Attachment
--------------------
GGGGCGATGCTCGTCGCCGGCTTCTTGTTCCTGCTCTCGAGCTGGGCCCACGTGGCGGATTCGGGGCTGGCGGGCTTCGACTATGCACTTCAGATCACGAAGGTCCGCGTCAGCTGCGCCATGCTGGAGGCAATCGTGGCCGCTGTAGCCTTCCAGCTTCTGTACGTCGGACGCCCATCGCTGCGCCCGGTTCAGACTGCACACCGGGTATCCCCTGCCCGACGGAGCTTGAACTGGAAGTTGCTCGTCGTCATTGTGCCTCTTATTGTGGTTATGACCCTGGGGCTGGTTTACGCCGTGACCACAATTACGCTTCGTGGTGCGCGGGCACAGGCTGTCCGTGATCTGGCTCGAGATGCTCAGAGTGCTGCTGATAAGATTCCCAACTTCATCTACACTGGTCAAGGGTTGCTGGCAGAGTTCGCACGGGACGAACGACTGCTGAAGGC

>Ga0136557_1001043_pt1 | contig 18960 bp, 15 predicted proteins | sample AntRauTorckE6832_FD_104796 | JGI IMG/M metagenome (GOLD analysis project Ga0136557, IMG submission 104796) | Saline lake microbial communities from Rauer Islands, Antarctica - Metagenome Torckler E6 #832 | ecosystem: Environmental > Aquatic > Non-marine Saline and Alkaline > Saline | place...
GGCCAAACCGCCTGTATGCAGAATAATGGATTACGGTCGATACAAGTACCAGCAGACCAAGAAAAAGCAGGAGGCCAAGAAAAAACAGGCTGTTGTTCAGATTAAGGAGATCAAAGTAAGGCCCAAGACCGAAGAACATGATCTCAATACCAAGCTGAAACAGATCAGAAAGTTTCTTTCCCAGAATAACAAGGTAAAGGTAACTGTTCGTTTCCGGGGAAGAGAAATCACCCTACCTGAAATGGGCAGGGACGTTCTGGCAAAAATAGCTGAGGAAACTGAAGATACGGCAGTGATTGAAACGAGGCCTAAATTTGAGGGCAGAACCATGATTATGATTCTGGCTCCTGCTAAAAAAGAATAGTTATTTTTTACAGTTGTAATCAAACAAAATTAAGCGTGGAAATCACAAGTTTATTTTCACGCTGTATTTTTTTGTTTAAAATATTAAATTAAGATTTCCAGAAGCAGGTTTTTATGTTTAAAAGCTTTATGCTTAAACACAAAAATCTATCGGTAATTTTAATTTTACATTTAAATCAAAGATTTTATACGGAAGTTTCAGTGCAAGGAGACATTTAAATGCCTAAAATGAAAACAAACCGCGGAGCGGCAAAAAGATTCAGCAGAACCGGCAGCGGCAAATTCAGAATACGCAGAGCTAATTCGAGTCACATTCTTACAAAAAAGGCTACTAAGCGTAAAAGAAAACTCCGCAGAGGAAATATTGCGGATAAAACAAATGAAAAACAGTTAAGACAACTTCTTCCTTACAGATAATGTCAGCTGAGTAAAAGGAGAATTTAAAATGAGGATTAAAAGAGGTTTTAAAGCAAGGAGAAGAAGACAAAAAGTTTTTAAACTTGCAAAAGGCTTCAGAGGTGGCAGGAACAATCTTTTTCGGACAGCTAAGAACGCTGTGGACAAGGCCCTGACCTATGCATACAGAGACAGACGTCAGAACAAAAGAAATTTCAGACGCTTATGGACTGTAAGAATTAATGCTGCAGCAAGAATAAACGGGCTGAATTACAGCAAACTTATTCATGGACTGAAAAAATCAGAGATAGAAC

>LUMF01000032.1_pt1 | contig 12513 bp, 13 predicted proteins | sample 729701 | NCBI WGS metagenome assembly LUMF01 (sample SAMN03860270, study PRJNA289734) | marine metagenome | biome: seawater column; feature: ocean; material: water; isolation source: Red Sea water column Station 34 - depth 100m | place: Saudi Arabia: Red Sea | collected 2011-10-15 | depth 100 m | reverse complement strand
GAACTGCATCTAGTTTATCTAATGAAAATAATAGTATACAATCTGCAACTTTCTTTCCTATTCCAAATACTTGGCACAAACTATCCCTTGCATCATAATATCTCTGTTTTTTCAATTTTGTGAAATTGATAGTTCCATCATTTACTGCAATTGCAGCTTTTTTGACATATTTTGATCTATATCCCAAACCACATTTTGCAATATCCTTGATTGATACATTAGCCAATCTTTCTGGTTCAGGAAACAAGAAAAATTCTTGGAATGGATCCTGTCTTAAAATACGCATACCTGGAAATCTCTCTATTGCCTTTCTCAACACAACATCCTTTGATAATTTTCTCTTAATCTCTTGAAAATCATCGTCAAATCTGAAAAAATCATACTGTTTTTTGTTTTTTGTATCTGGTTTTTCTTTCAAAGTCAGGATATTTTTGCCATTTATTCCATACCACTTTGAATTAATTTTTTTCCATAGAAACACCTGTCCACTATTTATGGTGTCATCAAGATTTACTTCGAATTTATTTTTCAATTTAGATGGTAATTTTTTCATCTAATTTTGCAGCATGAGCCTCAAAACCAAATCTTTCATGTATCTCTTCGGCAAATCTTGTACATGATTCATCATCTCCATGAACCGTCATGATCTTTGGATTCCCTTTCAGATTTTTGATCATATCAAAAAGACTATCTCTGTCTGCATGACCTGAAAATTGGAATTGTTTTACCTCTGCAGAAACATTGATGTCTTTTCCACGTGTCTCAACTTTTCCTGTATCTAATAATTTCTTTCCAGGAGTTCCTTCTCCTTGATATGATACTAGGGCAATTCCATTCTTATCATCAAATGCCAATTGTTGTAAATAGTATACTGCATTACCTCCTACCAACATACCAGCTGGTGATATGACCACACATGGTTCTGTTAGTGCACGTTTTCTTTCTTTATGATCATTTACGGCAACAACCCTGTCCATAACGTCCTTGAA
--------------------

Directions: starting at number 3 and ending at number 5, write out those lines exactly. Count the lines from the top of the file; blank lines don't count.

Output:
GGCCAAACCGCCTGTATGCAGAATAATGGATTACGGTCGATACAAGTACCAGCAGACCAAGAAAAAGCAGGAGGCCAAGAAAAAACAGGCTGTTGTTCAGATTAAGGAGATCAAAGTAAGGCCCAAGACCGAAGAACATGATCTCAATACCAAGCTGAAACAGATCAGAAAGTTTCTTTCCCAGAATAACAAGGTAAAGGTAACTGTTCGTTTCCGGGGAAGAGAAATCACCCTACCTGAAATGGGCAGGGACGTTCTGGCAAAAATAGCTGAGGAAACTGAAGATACGGCAGTGATTGAAACGAGGCCTAAATTTGAGGGCAGAACCATGATTATGATTCTGGCTCCTGCTAAAAAAGAATAGTTATTTTTTACAGTTGTAATCAAACAAAATTAAGCGTGGAAATCACAAGTTTATTTTCACGCTGTATTTTTTTGTTTAAAATATTAAATTAAGATTTCCAGAAGCAGGTTTTTATGTTTAAAAGCTTTATGCTTAAACACAAAAATCTATCGGTAATTTTAATTTTACATTTAAATCAAAGATTTTATACGGAAGTTTCAGTGCAAGGAGACATTTAAATGCCTAAAATGAAAACAAACCGCGGAGCGGCAAAAAGATTCAGCAGAACCGGCAGCGGCAAATTCAGAATACGCAGAGCTAATTCGAGTCACATTCTTACAAAAAAGGCTACTAAGCGTAAAAGAAAACTCCGCAGAGGAAATATTGCGGATAAAACAAATGAAAAACAGTTAAGACAACTTCTTCCTTACAGATAATGTCAGCTGAGTAAAAGGAGAATTTAAAATGAGGATTAAAAGAGGTTTTAAAGCAAGGAGAAGAAGACAAAAAGTTTTTAAACTTGCAAAAGGCTTCAGAGGTGGCAGGAACAATCTTTTTCGGACAGCTAAGAACGCTGTGGACAAGGCCCTGACCTATGCATACAGAGACAGACGTCAGAACAAAAGAAATTTCAGACGCTTATGGACTGTAAGAATTAATGCTGCAGCAAGAATAAACGGGCTGAATTACAGCAAACTTATTCATGGACTGAAAAAATCAGAGATAGAAC

>LUMF01000032.1_pt1 | contig 12513 bp, 13 predicted proteins | sample 729701 | NCBI WGS metagenome assembly LUMF01 (sample SAMN03860270, study PRJNA289734) | marine metagenome | biome: seawater column; feature: ocean; material: water; isolation source: Red Sea water column Station 34 - depth 100m | place: Saudi Arabia: Red Sea | collected 2011-10-15 | depth 100 m | reverse complement strand
GAACTGCATCTAGTTTATCTAATGAAAATAATAGTATACAATCTGCAACTTTCTTTCCTATTCCAAATACTTGGCACAAACTATCCCTTGCATCATAATATCTCTGTTTTTTCAATTTTGTGAAATTGATAGTTCCATCATTTACTGCAATTGCAGCTTTTTTGACATATTTTGATCTATATCCCAAACCACATTTTGCAATATCCTTGATTGATACATTAGCCAATCTTTCTGGTTCAGGAAACAAGAAAAATTCTTGGAATGGATCCTGTCTTAAAATACGCATACCTGGAAATCTCTCTATTGCCTTTCTCAACACAACATCCTTTGATAATTTTCTCTTAATCTCTTGAAAATCATCGTCAAATCTGAAAAAATCATACTGTTTTTTGTTTTTTGTATCTGGTTTTTCTTTCAAAGTCAGGATATTTTTGCCATTTATTCCATACCACTTTGAATTAATTTTTTTCCATAGAAACACCTGTCCACTATTTATGGTGTCATCAAGATTTACTTCGAATTTATTTTTCAATTTAGATGGTAATTTTTTCATCTAATTTTGCAGCATGAGCCTCAAAACCAAATCTTTCATGTATCTCTTCGGCAAATCTTGTACATGATTCATCATCTCCATGAACCGTCATGATCTTTGGATTCCCTTTCAGATTTTTGATCATATCAAAAAGACTATCTCTGTCTGCATGACCTGAAAATTGGAATTGTTTTACCTCTGCAGAAACATTGATGTCTTTTCCACGTGTCTCAACTTTTCCTGTATCTAATAATTTCTTTCCAGGAGTTCCTTCTCCTTGATATGATACTAGGGCAATTCCATTCTTATCATCAAATGCCAATTGTTGTAAATAGTATACTGCATTACCTCCTACCAACATACCAGCTGGTGATATGACCACACATGGTTCTGTTAGTGCACGTTTTCTTTCTTTATGATCATTTACGGCAACAACCCTGTCCATAACGTCCTTGAA